frankie Magazine January/Februrary 2019

frankie Magazine is an Australian bi-monthly with a difference. A niche-style title with mainstream appeal – filled with fashion, art, craft, music, cuteness and real-life inspiration – frankie is dedicated to uncovering the newest trends, celebrating the latest creative talents and delivering sharp, honest, laugh-out-loud stories their readers can relate to.

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in this issue

1 min
you might have noticed something exciting about our cover artwork this issue:

specifically, that it was painted by a little artist named KEN BLOODY DONE. (Note: we can’t say for sure whether ‘Bloody’ is on his birth certificate, but it certainly seems fitting for an Australian icon.) Painted in 1991, the striking piece is called 'Butterfly dreams', and when we sat down to chat with Ken for this issue, he told us the sweet tale of how it came to be. “When I first went to Japan, I was very interested in Japanese art and poetry,” he explained. “There’s a wonderful little poem that says, ‘I would learn of their dream in flowers, but butterflies have no voice.’ It’s about the fact butterflies live for such a brief period of time. All they would understand is being in the beauty of flowers, so…

3 min
dear frankie

LETTERS@FRANKIE.COM.AU My dearest darling frankie, Thank you for being just as wonderful, if not more than I remember. I was a long-time subscriber, but I’ve been travelling and working overseas for a few years. I keep up with the emails and Instagram, but it just isn’t the same as the physical feel and smell of you. On my annual visit home this month, my sister – bless her cotton socks – brought me her year’s subscription to spend hours perusing. Thank you for bringing me inspiration and the comfort of an old friend. All my love, Lou x Thank you, Michelle Law, for shining a light on being a proud cheapskate. “In a Tight Spot” is the first article where I’ve had people call, message, and send me a carrier pigeon to…

17 min
frank bits

the social outfit You know that meme where Homer Simpson slowly backs into a bush? Donning The Social Outfit’s botanical print could well offer you the same leafy protection. Should you ever find yourself in an awkward situation, simply pop on a garden-inspired, silky piece of clothing, place yourself by a bed of flowers, and prepare for confused expressions as the folks around you wonder where you’ve gone. Other cool things about the range? The print was designed by young migrants and refugees in Sydney’s Liverpool area, and can be nabbed from thesocialoutfit.org the swish plates Nothing says, “I’m a grown-up human who knows how to do things like changing light bulbs and organising my tax,” quite like a fancypants dinner setting, and these four pieces of loveliness from Vera Wang’s Grosgrain collection…

3 min
call rejected

Knock knock. Who’s there? An unknown caller. An unknown caller, who? An unknown caller who I’ve redirected to my voicemail because this is 2018 and who speaks on the phone these days? Knock knock, again. Who’s there, again? The same caller. The same caller, who? The same caller who just left a voicemail, except now they’re also texting and emailing and sending Facebook messages, just in case I didn’t happen to see they’d tried to call. Oh, I saw their missed call, all right. I saw their text message, and email, and Facebook message, too. My question is: Why stop there? Why not send a carrier pigeon or a dogsled team? If you’re so desperate to reach me, why not walk to my house? This kind of communication spam is next level,…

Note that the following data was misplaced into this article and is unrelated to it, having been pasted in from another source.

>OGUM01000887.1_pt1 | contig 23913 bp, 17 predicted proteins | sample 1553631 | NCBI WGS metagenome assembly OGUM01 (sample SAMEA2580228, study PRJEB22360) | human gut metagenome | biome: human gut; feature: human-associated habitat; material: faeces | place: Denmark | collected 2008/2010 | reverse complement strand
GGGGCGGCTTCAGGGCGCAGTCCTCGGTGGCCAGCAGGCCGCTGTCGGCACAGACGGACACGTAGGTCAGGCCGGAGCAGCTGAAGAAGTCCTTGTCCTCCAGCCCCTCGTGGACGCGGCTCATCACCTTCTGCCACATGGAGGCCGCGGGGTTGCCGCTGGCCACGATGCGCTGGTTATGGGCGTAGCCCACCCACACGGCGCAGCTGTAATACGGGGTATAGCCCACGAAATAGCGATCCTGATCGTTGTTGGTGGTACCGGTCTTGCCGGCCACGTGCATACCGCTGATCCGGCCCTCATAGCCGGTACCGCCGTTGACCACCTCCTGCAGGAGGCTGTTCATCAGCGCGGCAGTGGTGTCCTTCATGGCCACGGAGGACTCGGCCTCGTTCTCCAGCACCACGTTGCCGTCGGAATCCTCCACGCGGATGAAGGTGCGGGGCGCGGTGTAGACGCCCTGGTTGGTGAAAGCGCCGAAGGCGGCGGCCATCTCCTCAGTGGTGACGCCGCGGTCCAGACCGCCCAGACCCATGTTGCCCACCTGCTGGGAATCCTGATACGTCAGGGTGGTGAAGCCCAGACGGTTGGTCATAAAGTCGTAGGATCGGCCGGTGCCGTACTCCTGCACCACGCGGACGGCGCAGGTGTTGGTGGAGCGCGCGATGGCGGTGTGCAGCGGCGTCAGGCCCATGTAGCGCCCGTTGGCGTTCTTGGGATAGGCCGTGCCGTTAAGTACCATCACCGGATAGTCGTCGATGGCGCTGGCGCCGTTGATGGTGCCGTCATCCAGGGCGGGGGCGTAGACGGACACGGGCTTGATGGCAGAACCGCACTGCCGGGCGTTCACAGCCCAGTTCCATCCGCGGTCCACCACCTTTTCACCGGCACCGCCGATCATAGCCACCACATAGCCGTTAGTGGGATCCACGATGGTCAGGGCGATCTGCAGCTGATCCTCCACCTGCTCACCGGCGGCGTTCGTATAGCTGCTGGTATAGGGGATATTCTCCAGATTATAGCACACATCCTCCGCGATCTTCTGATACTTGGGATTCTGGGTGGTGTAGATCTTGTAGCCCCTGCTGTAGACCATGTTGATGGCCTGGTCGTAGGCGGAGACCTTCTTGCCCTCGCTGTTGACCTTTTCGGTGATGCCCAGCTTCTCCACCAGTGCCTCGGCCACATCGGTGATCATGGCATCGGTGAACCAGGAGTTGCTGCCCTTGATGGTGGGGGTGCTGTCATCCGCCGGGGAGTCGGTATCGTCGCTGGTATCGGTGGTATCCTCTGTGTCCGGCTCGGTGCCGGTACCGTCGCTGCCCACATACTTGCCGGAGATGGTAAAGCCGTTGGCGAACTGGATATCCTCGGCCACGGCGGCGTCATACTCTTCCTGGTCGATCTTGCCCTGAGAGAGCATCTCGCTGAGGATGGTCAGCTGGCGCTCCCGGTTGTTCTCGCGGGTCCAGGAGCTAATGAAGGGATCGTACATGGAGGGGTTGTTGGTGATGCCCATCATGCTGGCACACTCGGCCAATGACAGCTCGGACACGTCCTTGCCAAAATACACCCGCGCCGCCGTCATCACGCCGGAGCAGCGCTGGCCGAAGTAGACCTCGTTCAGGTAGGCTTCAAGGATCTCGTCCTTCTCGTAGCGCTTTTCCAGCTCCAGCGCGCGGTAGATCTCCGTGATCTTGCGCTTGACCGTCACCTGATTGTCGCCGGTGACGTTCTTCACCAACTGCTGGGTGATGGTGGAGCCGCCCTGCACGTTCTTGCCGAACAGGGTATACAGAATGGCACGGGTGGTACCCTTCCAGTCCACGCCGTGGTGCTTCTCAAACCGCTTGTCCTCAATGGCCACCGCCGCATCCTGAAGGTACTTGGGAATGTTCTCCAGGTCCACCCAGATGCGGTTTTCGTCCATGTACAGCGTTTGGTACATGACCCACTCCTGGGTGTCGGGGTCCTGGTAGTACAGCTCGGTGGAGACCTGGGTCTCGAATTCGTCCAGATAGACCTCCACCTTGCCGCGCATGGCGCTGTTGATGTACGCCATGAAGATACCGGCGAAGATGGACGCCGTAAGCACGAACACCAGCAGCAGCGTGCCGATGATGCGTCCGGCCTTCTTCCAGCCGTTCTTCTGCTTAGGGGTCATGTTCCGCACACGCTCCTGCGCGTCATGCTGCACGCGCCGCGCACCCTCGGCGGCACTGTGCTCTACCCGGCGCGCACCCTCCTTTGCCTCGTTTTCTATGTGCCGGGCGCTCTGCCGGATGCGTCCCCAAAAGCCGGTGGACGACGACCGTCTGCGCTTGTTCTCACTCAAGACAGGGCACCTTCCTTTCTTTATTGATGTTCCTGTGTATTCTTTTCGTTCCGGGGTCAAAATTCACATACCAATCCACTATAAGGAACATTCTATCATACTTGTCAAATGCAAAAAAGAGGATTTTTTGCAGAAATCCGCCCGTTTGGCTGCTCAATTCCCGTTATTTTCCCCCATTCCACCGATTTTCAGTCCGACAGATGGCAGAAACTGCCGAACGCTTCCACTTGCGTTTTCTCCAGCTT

3 min
up, up and away

I should really hate flying. Heights have always terrified me; I strongly dislike strangers invading my personal space; and enclosed places have never been my thing (a friend once woke up during a camping trip to the sound of me punching the side of my tent, shouting, “LEMME OUT! LEMME OUT!”). But every time I travel, I find myself looking forward to the plane trip as much as the actual holiday. I seem to love most things about jetting around in an airborne metal tube that others hate: the squashed seats (cosy!); the pre-packaged food (tiny cheese and biscuits, yay!); the lengthy wait times (an opportunity to pop on a podcast and engage in some weird public hamstring stretches that nobody will judge me for!). People are prone to earnestly touching travellers’ shoulders…

3 min
don't think dance

There’s no such thing as a bad dance move at a Confidence Man show – only the joyous freedom of throwing shapes whichever way you feel. Against the backdrop of pulsing electronic beats, the indie-disco outfit leads the crowd with their coordinated go-go moves, striking poses last seen at a year 6 dance concert. You wouldn’t know it from his onstage bravado, but frontman Sugar Bones never wanted to dance. “It’s just been thrust on me,” he says looking at Janet Planet, the band’s lead singer and self-confessed “opposite of a shy dancer”. “He definitely practises in his room, though!” she exclaims. “I’d love to be a fly on the wall watching him.” Hailing from Brisbane but now based in Melbourne, the two-year-old quartet enjoys the fun of staying a bit mysterious.…